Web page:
The flagbearer of the National Democratic Congress (NDC), John Dramani Mahama, has stated that the party will not support the proposal for a change in the date for the 2024 elections from December to November.
“We [NDC] do not believe that this is being proposed in good faith,” he maintained.
The NDC flagbearer made the remarks while opening the Minority caucus meeting in Ho on Saturday (February 10).
Mr. Mahama said the governing New Patriotic Party (NPP) was sensing clear defeat, and had, therefore, begun scheming to undermine the credibility of the elections, such as the sudden interest by the Electoral Commission to shift the date of elections from December 7 to November 7, at a time it had not demonstrated readiness to conduct the general elections.
That lack of preparedness was clearly evident in the District Assembly elections held in December last year when elementary lapses and shocking logistical shortfalls painted a picture of a commission which was simply not able to undertake the task of managing elections, Mr Mahama said.
“All indications point to a resounding victory for the NDC in the 2024 elections and an unmistakable rejection of the Akufo-Addo/Bawumia/NPP government by the people of Ghana upon whom they have heaped very poor governance,” Mr Mahama added.
Further, he said, corruption, maladministration, nepotism, arrogance of power, incompetence, and gleeful waste of state resources by this government are all set to come to an end at the polls later this year, prompting the NPP to look for fraudulent means to twists the elections to favour them.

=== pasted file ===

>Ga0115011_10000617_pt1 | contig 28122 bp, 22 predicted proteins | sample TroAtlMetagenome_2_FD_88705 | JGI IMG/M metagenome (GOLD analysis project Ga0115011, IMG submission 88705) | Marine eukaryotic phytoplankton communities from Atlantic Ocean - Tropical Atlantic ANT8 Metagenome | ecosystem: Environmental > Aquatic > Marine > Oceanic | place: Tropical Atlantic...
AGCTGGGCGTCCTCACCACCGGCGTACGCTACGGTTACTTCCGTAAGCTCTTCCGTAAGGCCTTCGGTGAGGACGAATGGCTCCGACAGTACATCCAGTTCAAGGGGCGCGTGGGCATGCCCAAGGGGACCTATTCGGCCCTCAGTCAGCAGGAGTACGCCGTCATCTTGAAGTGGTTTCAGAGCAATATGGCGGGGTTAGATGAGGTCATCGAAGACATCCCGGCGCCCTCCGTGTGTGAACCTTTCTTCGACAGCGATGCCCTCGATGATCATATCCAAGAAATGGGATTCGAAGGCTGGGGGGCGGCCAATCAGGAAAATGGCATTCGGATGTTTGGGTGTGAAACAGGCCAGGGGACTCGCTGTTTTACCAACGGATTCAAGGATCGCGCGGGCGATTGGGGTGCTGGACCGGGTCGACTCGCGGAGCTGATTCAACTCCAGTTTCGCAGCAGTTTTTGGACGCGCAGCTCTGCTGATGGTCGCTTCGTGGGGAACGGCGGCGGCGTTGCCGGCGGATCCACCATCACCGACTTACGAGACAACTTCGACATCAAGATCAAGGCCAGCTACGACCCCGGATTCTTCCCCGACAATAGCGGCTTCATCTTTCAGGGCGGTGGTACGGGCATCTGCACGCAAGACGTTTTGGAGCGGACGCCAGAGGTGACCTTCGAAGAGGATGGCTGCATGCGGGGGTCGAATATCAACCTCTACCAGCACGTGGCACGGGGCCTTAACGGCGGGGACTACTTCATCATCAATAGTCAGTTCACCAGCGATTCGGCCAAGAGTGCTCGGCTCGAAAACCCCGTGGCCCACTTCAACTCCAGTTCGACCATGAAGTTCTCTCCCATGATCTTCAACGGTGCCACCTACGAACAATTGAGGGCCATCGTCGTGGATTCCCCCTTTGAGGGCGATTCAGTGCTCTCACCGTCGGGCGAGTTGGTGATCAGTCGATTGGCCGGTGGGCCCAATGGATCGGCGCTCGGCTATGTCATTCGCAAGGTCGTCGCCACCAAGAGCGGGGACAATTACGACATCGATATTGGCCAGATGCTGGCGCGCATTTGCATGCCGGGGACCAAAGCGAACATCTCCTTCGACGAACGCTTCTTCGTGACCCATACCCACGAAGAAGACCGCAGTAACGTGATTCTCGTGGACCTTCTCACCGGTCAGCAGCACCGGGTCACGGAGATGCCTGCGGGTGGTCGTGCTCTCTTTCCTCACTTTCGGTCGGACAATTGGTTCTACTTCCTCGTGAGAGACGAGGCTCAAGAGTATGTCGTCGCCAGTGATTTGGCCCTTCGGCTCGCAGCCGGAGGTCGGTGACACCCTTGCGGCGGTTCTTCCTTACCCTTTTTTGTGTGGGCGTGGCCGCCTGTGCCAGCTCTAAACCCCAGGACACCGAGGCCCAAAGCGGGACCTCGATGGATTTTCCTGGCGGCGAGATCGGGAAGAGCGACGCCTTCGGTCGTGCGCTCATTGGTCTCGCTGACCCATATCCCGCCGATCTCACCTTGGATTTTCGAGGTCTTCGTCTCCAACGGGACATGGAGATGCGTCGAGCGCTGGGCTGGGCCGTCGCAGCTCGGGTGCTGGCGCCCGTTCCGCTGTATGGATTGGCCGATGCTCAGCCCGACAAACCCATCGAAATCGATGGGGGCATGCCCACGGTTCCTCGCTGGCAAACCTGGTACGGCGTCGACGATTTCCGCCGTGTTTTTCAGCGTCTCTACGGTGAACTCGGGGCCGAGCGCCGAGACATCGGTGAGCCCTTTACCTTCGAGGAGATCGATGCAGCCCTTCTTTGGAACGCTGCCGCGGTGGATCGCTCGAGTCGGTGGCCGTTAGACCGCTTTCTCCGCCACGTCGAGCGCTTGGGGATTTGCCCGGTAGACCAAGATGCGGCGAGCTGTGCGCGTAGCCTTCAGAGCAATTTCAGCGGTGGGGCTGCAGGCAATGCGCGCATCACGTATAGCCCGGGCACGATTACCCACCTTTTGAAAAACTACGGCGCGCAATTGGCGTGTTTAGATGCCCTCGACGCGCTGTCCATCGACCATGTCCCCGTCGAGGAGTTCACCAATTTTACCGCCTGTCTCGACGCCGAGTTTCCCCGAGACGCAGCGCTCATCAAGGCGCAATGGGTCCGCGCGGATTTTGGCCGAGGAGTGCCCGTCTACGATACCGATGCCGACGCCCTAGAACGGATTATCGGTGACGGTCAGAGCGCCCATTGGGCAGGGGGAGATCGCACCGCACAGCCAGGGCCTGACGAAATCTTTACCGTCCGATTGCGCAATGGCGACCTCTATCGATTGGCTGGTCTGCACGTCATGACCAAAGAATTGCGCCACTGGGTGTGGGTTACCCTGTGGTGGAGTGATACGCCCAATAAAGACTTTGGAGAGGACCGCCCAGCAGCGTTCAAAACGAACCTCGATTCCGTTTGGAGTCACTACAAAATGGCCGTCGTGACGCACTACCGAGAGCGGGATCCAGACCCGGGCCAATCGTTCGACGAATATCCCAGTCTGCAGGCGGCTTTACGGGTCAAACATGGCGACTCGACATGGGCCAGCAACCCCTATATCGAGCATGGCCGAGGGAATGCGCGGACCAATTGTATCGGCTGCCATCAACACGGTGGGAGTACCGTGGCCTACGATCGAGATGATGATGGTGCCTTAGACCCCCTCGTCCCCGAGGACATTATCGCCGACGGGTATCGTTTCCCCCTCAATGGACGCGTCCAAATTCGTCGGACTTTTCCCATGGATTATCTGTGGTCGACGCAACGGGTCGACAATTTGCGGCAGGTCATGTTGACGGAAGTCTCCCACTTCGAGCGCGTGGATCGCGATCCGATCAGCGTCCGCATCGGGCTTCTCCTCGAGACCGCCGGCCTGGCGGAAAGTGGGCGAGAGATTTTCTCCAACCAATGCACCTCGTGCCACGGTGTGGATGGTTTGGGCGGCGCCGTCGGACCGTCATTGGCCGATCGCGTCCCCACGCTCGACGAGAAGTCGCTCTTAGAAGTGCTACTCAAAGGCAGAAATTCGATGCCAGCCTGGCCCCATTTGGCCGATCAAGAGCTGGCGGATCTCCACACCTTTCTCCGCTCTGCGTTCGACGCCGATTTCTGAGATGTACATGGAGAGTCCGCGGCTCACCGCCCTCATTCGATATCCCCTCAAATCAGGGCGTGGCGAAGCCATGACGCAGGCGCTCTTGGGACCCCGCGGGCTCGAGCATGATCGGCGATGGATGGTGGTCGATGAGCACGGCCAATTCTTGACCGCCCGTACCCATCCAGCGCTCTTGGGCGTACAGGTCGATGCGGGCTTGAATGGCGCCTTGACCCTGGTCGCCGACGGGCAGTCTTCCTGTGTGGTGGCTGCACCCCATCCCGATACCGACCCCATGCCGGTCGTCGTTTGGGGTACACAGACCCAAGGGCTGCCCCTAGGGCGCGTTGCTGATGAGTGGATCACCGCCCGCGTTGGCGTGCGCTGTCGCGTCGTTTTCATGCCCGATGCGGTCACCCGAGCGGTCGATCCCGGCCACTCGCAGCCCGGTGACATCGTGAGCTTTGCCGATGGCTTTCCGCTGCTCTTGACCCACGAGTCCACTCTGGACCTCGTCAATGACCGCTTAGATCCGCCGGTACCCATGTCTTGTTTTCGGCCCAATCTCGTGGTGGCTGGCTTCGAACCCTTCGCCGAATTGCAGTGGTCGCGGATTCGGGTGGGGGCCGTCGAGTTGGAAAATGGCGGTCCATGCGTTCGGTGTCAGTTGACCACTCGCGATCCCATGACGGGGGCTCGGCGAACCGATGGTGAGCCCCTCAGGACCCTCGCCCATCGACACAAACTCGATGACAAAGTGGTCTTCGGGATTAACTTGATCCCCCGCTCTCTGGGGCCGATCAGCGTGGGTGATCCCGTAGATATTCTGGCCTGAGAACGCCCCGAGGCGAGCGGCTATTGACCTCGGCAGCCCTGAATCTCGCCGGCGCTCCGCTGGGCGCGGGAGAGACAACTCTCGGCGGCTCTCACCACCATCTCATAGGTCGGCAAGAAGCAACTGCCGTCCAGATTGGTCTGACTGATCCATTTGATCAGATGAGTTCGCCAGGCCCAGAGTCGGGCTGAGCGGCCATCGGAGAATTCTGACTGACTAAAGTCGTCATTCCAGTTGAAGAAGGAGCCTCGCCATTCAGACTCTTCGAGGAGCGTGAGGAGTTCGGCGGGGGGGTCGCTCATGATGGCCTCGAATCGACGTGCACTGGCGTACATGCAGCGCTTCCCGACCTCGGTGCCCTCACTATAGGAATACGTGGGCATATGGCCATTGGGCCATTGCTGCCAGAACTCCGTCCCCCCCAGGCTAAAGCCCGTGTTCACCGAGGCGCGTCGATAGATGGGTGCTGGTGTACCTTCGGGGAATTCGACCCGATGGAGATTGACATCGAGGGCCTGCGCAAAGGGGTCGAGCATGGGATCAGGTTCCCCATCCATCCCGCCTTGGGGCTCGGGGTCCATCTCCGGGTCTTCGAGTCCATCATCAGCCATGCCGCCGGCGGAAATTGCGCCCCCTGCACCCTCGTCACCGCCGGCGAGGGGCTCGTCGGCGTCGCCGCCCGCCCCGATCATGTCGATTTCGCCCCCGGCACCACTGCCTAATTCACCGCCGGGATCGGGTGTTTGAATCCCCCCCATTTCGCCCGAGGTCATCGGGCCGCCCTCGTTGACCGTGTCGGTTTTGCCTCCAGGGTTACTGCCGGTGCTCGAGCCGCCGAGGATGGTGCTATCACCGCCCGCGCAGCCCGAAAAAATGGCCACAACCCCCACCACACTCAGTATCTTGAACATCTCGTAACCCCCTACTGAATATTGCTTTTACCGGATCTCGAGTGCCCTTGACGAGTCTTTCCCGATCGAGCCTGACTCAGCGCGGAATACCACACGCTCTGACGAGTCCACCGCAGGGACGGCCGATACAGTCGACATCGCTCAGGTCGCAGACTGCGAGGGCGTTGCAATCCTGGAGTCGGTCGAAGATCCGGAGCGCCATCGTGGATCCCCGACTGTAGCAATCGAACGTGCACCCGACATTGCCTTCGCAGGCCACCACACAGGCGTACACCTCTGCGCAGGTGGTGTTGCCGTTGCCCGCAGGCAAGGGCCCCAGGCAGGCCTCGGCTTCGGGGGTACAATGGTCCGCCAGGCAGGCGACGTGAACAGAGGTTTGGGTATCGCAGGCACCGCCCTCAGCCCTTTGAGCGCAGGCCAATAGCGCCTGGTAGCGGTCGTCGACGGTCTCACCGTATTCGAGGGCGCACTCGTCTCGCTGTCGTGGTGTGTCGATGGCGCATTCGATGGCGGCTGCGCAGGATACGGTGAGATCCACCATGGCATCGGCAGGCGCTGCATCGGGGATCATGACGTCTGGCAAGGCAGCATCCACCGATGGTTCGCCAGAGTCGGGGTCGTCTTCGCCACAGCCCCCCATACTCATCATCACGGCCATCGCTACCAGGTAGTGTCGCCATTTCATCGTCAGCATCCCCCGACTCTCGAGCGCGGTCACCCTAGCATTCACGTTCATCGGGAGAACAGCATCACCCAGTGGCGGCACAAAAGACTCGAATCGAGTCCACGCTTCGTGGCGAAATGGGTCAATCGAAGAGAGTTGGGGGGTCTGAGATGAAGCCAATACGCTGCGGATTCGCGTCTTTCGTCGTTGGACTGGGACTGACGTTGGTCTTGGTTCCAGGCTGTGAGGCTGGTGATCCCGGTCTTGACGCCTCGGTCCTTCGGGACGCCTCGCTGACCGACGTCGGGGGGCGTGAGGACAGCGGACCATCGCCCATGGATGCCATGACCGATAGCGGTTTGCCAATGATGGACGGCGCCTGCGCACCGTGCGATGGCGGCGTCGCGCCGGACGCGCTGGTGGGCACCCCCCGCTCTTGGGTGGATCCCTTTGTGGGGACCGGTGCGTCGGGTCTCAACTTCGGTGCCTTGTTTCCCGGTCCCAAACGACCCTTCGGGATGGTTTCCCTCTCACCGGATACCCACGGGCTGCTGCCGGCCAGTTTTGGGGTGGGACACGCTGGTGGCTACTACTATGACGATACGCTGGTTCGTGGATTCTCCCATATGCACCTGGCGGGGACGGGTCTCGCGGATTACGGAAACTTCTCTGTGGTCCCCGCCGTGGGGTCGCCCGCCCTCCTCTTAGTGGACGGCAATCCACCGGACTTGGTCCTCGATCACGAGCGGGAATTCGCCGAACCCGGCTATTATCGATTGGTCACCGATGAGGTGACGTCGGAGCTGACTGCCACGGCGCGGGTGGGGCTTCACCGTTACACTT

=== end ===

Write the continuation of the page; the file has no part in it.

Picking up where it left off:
“Regarding the issue of continuous registration, as canvassed by the Electoral Commission, we demand that the process must necessarily include a system that enables all political parties and relevant stakeholders to possess the capacity to monitor that exercise in real time, to avoid fraud and exploitation to the undue advantage of any party,” the NDC flag bearer insisted.
Mr Mahama commended the Minority in Parliament for living up to expectation by putting in valiant efforts to check the excesses of this government.
“The composition of this eighth Parliament under the Fourth Republic placed you at the centre of history and brought in its wake, a unique responsibility and burden of expectation never witnessed.
Mr Mahama reminded the caucus members not to lose sight of the fact that they, as the Minority in Parliament, had become the last bulwark between an overbearing, desperate and non-performing government, and the people.
“Ghanaians are counting on you to secure them against poor governance and keep this government in check” said Mr Mahama.
He noted that the people of Ghana decided to produce a hung Parliament in which none of the major parties had dominated the house in the recent past, with a clear advantage.
That unprecedented arrangement reflected years of demands by Ghanaians for a strong and assertive legislative arm of government that was truly independent of the excessively powerful executive, Mr Mahama stated.
He said it also reflected a desire for greater scrutiny of the executive and more efficient exercise of your oversight functions.